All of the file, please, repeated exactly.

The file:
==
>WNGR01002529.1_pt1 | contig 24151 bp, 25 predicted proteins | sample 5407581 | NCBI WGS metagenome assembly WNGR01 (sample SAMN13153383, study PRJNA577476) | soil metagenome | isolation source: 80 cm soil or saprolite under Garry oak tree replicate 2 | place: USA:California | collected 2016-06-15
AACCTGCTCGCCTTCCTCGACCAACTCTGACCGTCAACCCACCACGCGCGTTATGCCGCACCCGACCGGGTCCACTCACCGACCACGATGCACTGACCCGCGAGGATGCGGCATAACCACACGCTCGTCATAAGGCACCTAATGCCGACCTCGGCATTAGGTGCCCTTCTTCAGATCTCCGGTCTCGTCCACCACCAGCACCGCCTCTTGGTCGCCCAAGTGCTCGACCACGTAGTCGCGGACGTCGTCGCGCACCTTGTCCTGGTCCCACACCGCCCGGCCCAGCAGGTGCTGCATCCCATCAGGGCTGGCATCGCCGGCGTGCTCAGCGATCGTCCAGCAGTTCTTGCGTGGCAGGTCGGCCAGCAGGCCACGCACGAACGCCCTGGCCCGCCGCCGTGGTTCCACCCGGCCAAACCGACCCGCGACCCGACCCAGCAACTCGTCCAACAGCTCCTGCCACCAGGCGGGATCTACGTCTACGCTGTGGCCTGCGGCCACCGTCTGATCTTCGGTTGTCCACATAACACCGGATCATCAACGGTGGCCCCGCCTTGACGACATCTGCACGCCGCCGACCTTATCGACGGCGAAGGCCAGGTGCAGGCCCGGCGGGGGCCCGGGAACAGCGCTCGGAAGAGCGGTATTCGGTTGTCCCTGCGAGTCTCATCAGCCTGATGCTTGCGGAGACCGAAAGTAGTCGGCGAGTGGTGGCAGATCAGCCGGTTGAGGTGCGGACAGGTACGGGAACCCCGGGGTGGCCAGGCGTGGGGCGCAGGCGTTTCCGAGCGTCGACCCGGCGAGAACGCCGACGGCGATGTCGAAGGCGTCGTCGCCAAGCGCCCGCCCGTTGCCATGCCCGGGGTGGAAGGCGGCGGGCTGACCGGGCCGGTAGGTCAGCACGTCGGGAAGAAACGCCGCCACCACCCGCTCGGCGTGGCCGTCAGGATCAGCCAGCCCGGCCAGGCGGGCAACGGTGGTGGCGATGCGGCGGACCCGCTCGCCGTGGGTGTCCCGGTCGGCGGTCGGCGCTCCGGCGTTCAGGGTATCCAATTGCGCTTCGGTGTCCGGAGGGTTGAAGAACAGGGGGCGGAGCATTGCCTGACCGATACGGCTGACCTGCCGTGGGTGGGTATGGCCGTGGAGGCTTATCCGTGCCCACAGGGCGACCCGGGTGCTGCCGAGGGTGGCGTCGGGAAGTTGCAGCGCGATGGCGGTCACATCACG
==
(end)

>WNGR01002529.1_pt1 | contig 24151 bp, 25 predicted proteins | sample 5407581 | NCBI WGS metagenome assembly WNGR01 (sample SAMN13153383, study PRJNA577476) | soil metagenome | isolation source: 80 cm soil or saprolite under Garry oak tree replicate 2 | place: USA:California | collected 2016-06-15
AACCTGCTCGCCTTCCTCGACCAACTCTGACCGTCAACCCACCACGCGCGTTATGCCGCACCCGACCGGGTCCACTCACCGACCACGATGCACTGACCCGCGAGGATGCGGCATAACCACACGCTCGTCATAAGGCACCTAATGCCGACCTCGGCATTAGGTGCCCTTCTTCAGATCTCCGGTCTCGTCCACCACCAGCACCGCCTCTTGGTCGCCCAAGTGCTCGACCACGTAGTCGCGGACGTCGTCGCGCACCTTGTCCTGGTCCCACACCGCCCGGCCCAGCAGGTGCTGCATCCCATCAGGGCTGGCATCGCCGGCGTGCTCAGCGATCGTCCAGCAGTTCTTGCGTGGCAGGTCGGCCAGCAGGCCACGCACGAACGCCCTGGCCCGCCGCCGTGGTTCCACCCGGCCAAACCGACCCGCGACCCGACCCAGCAACTCGTCCAACAGCTCCTGCCACCAGGCGGGATCTACGTCTACGCTGTGGCCTGCGGCCACCGTCTGATCTTCGGTTGTCCACATAACACCGGATCATCAACGGTGGCCCCGCCTTGACGACATCTGCACGCCGCCGACCTTATCGACGGCGAAGGCCAGGTGCAGGCCCGGCGGGGGCCCGGGAACAGCGCTCGGAAGAGCGGTATTCGGTTGTCCCTGCGAGTCTCATCAGCCTGATGCTTGCGGAGACCGAAAGTAGTCGGCGAGTGGTGGCAGATCAGCCGGTTGAGGTGCGGACAGGTACGGGAACCCCGGGGTGGCCAGGCGTGGGGCGCAGGCGTTTCCGAGCGTCGACCCGGCGAGAACGCCGACGGCGATGTCGAAGGCGTCGTCGCCAAGCGCCCGCCCGTTGCCATGCCCGGGGTGGAAGGCGGCGGGCTGACCGGGCCGGTAGGTCAGCACGTCGGGAAGAAACGCCGCCACCACCCGCTCGGCGTGGCCGTCAGGATCAGCCAGCCCGGCCAGGCGGGCAACGGTGGTGGCGATGCGGCGGACCCGCTCGCCGTGGGTGTCCCGGTCGGCGGTCGGCGCTCCGGCGTTCAGGGTATCCAATTGCGCTTCGGTGTCCGGAGGGTTGAAGAACAGGGGGCGGAGCATTGCCTGACCGATACGGCTGACCTGCCGTGGGTGGGTATGGCCGTGGAGGCTTATCCGTGCCCACAGGGCGACCCGGGTGCTGCCGAGGGTGGCGTCGGGAAGTTGCAGCGCGATGGCGGTCACATCACG